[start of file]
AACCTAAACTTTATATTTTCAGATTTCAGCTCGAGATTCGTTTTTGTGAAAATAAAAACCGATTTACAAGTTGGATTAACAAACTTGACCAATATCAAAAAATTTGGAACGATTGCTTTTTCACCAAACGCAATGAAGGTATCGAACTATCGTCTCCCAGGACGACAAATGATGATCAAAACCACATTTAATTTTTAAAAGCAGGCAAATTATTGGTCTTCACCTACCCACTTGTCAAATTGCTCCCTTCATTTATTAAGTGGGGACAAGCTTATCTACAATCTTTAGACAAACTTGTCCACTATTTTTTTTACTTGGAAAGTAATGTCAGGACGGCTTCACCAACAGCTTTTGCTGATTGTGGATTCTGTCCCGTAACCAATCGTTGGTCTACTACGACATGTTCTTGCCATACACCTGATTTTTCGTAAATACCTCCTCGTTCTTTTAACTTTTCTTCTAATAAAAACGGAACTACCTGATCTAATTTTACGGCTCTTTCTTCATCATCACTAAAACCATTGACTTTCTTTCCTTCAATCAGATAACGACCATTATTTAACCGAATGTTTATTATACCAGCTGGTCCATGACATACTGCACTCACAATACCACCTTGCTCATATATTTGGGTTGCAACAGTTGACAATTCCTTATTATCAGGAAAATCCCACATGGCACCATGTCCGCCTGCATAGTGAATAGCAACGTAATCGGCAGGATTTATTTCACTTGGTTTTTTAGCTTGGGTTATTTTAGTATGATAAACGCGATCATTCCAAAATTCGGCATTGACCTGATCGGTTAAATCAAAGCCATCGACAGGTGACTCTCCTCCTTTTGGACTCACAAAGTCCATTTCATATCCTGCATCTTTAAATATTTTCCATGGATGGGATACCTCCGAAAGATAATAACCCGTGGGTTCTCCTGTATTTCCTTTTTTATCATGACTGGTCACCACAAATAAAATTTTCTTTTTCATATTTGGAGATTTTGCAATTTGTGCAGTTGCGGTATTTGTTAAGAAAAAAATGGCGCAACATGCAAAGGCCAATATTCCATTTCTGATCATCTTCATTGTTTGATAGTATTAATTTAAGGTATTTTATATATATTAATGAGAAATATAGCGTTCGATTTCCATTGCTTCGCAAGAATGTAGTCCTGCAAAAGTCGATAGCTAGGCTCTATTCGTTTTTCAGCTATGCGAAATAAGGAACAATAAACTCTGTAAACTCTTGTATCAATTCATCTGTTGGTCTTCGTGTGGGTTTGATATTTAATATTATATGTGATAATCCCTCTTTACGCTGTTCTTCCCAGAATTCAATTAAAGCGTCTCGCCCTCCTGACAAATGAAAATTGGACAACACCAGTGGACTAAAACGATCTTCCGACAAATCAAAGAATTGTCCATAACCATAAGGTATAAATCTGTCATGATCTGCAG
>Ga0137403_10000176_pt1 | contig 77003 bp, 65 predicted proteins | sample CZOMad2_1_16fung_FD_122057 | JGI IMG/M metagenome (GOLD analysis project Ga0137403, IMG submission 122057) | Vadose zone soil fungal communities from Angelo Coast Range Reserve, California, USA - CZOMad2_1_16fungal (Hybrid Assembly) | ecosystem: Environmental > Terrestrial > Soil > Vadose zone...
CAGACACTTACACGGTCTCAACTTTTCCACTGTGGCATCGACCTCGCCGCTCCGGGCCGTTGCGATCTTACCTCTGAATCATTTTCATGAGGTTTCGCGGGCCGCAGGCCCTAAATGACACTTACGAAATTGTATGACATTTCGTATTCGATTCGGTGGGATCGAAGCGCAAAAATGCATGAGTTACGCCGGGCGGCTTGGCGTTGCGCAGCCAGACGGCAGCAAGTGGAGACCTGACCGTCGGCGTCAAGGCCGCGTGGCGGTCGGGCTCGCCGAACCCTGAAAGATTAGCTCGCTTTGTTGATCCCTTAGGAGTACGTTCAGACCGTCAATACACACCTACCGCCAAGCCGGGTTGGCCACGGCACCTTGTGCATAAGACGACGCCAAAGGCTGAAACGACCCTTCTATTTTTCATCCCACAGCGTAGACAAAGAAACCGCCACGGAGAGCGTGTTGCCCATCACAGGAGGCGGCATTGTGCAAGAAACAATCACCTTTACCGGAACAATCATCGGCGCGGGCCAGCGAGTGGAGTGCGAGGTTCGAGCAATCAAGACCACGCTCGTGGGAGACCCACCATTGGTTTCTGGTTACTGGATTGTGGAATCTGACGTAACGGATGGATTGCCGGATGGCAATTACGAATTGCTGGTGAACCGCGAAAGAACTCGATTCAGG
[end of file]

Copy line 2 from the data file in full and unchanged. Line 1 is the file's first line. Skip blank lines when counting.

>Ga0137403_10000176_pt1 | contig 77003 bp, 65 predicted proteins | sample CZOMad2_1_16fung_FD_122057 | JGI IMG/M metagenome (GOLD analysis project Ga0137403, IMG submission 122057) | Vadose zone soil fungal communities from Angelo Coast Range Reserve, California, USA - CZOMad2_1_16fungal (Hybrid Assembly) | ecosystem: Environmental > Terrestrial > Soil > Vadose zone...